What a contrast between the 40-minute puddle-jumper from Columbia to Atlanta and the massive Air France winged beast taking us to Paris! This was my first time on Air France. The flight attendants were impeccably dressed, hair and makeup to perfection in the European style - barely there but perfect (the makeup, not the uniforms!). They all appeared to be multilingual. It was delightful listening to them chatter among themselves in French, then assist passengers in a variety of other languages.  Air France even had a charming short film communicating our safety instructions via the small video screens embedded in the back of each head rest.

I must admit I slept very little during the seven or so hours of trans-Atlantic flight time. Some things that surprised me:

  • How uncomfortable the seats were. It was like trying to sleep on a cheap sleeper sofa, the kind with the metal bar right across your back placed strategically to be as uncomfortable as possible. It was plenty dark, and relatively quiet. But those seats!
  • Our route was projected on the video screen, so we could track our progress if we chose. If one assumes it was accurate, we basically hugged the coastline of North America until it was just a short hop over to the British Isles, then over to Paris. We weren't that far from land relatively speaking until that little bit between northeastern Canada and England.  I guess I thought we would fly a straight shot from Atlanta to Paris, not up to New York, Newfoundland, and so
    International terminal, Charles de Gaulle airport

    forth. People tell me due to the curvature of the earth the route we took is more efficient. I couldn't help but think of the ancient mariners who kept the shoreline in sight as long as possible.

  • My goodness, they feed you on these long flights! And we were in economy! Meals and snacks were plentiful. By the time the last one was served not long before we landed, I seriously was thinking, 'enough, already!'.

We arrived on time in Paris, where we got our first-ever passport stamps - yay! No lines, very simple. If only all of our air travel interactions were so easy. . . Next (and final, thank goodness!) stop: Berlin.

We were greeted by a wonderful sight at Berlin airport: the smiling faces of my daughter and son-in-law. Somehow we had arranged to arrive within an hour of each other, even though they traveled separately from us as well as each other. So we piled into a cab together and headed to our hotel. I was not prepared for the insanity of a Berlin cab ride. Screeching brakes, rude gestures, loud exclamations - what an exciting welcome!

Much of Europe was experiencing a heatwave during our trip. Berlin was warm and sunny. We were too excited to sleep off the jet lag. So we hit the town on foot. Our daughter and son-in-law had been to Berlin the previous year on one of his gigs; in fact, they had stayed at the same hotel we were at this time. So they knew the area pretty well. We walked around the corner and hit the first cafe we found for a surprisingly cold stein of German pilsner. Another travel myth busted: the beer is not warm over there!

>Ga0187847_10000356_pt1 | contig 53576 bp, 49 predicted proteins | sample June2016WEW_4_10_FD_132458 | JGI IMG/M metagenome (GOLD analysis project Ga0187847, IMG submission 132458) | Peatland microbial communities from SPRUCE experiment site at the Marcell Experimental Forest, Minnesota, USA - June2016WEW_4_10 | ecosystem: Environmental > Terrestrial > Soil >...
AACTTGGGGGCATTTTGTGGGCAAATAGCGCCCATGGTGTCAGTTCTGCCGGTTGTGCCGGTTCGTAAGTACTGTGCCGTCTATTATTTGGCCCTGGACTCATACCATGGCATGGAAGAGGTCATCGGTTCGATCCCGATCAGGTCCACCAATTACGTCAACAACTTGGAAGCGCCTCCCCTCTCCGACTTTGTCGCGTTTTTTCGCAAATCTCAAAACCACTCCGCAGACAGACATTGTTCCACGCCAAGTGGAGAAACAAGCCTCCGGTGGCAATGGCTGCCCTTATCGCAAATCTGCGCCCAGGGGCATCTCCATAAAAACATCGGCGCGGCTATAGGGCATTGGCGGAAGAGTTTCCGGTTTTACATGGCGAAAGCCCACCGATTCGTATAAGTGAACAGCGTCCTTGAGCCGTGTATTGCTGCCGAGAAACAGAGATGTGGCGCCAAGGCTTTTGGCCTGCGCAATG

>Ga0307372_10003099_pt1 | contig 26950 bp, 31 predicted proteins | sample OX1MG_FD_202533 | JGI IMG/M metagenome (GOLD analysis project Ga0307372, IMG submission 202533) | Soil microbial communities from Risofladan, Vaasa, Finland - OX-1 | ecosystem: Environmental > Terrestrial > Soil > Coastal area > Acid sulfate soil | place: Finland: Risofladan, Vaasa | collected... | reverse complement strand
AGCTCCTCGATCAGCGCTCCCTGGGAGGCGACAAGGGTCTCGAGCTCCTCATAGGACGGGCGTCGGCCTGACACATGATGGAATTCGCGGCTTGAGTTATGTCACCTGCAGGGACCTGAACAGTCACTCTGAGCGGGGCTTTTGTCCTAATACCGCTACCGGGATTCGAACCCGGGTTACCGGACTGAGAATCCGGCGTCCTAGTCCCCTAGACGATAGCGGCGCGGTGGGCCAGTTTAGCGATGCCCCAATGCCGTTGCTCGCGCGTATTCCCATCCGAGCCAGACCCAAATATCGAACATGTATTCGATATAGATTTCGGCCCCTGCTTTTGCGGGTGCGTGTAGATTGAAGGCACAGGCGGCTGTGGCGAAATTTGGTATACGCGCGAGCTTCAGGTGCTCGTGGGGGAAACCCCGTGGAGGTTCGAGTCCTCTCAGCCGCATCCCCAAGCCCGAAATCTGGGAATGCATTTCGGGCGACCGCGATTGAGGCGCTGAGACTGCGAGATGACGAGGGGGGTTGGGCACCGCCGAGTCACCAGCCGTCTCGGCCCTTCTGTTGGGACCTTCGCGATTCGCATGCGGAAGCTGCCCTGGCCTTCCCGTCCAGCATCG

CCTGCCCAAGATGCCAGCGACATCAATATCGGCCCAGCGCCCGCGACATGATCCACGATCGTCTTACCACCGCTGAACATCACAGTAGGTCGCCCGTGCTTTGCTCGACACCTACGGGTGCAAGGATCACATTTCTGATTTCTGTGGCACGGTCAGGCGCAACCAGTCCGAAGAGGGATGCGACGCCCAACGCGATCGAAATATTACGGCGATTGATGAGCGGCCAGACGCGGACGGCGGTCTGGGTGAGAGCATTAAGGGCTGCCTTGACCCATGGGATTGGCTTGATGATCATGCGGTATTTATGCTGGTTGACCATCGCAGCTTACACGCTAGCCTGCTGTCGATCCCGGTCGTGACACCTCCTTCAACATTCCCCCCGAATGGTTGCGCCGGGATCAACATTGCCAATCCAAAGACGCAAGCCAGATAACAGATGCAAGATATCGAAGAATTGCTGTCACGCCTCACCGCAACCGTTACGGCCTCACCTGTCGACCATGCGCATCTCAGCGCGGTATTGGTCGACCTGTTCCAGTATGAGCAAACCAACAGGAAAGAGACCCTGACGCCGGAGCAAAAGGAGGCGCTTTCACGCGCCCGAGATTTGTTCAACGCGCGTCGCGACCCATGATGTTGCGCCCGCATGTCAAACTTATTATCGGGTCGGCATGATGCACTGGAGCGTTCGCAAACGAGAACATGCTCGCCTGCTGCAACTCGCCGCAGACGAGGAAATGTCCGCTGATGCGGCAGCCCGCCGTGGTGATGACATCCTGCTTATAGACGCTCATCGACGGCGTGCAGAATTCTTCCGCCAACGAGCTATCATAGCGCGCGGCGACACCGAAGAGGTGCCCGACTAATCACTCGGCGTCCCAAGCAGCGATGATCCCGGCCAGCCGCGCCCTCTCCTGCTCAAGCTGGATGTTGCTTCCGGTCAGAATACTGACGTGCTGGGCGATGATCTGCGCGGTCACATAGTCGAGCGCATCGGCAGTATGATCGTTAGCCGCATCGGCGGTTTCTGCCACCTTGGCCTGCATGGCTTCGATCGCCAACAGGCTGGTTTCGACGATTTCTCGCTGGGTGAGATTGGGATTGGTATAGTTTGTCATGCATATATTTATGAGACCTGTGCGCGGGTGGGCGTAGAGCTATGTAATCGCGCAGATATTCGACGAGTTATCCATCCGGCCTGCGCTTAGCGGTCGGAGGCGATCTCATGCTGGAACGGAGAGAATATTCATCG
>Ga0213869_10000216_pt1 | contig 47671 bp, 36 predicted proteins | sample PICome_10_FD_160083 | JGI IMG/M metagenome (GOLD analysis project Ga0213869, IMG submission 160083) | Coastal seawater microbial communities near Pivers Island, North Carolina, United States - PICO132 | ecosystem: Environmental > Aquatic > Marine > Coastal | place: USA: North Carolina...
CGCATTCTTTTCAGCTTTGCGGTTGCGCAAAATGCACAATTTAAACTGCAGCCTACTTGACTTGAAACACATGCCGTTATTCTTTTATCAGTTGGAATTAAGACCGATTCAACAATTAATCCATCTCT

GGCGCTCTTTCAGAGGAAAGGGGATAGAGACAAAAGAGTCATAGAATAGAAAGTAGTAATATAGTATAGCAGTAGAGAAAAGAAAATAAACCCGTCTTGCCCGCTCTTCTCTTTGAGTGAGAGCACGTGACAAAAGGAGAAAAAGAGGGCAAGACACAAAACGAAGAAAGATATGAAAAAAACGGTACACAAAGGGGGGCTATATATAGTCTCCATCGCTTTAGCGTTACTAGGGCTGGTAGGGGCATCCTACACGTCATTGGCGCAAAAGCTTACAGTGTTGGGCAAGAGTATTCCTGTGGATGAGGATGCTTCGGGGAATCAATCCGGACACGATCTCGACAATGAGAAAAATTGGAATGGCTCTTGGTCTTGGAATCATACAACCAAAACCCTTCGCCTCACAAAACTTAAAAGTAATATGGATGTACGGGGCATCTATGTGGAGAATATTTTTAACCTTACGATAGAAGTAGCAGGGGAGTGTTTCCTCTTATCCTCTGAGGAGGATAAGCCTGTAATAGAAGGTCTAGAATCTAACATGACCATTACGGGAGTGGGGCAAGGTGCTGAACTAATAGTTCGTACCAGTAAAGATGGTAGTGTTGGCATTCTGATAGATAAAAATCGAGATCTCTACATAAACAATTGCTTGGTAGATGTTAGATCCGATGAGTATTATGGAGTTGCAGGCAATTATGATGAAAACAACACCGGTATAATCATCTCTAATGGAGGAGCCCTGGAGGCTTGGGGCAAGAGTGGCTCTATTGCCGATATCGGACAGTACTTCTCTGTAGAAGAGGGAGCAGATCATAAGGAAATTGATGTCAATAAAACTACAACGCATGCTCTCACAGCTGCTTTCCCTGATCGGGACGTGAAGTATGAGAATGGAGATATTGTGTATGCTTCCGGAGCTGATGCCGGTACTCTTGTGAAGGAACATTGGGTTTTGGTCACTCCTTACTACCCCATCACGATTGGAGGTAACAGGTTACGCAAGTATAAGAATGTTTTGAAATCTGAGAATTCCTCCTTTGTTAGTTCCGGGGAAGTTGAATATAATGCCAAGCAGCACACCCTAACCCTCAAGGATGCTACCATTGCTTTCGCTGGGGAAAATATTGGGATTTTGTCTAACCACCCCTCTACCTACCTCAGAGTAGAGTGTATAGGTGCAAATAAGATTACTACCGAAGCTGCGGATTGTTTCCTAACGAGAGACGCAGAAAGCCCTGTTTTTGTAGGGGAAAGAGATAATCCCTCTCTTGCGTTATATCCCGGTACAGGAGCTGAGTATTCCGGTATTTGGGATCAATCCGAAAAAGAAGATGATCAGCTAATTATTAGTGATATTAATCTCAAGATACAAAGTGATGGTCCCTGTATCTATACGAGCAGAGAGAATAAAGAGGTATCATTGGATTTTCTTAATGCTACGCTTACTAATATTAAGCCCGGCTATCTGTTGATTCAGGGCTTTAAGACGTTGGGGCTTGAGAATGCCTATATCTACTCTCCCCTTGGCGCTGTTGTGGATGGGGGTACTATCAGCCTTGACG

Mantee Cafe, Berlin

We continued our stroll and found a delightful restaurant in a park and had Swiss-style bratwurst, sauerkraut, and the German version of mac-n-cheese for dinner. Our best surprise was discovering one can stroll the town with an adult beverage in hand, purchased very reasonably from one of the many corner convenience stores. Berlin must believe in that adage about having only one chance to make a great first impression.

More on Berlin in the next post!

I want to tell you all about my recent experience as a first-time traveler to Europe. But before we get into the oohs and ahhs, I'm gonna share with you some travel planning tips and how they translated into real live travel during our trip (see what I did there??).

One of the first things I did once we decided we were going to Europe was to Google my booty off. I spent a lot of time on Rick Steves' website. I also found a ton of info on Pinterest, believe it or not. It started with searches on what to pack and blossomed from there. And, of course, friends and family who had travel experience were very generous with advice.

My top tips:

  • Backpack or roller? We went with backpack-style because we are in decent physical condition. Actually they were more of a soft-sided suitcase with backpack straps. Just be careful not to overpack.
  • Shoes are heavy. Make them the last thing to add and the first to toss when trying to lighten your load.
  • Sleeping comfortably on an international economy flight won't happen unless you self-medicate. Bring something to do in case you've seen all the in-flight movies. Hydrate. Plan that first day after you arrive as a recovery day.
  • I'm not in love with the concept of the money belt, but I would've been much more anxious without it. I rarely took mine off. The hubs, on the other hand, was not a fan, and usually left his in the hotel room safe. Having said that, we had absolutely no safety issues in almost three weeks away, two of those as my daughter and I traveling alone after the hubs went back stateside.
  • We had euros and pounds sent to us from our local bank in advance. Others may advise you to wait and exchange your currency when you arrive, usually because you'll get a lower exchange rate. But the exchange rates from our bank were comparable, and getting the currency by mail before we traveled eliminated the possibility of panhandlers or muggers loitering around the ATMs who target inexperienced travelers like ourselves. If you want to wait to exchange, do it at an airport at a booth that is beyond security. We had an unpleasant experience with a panhandler while exchanging pounds for euros at the Gare du Nord train station in Paris toward the end of our trip. Lesson learned. Oh and BTW their money is fun! Ours is boring!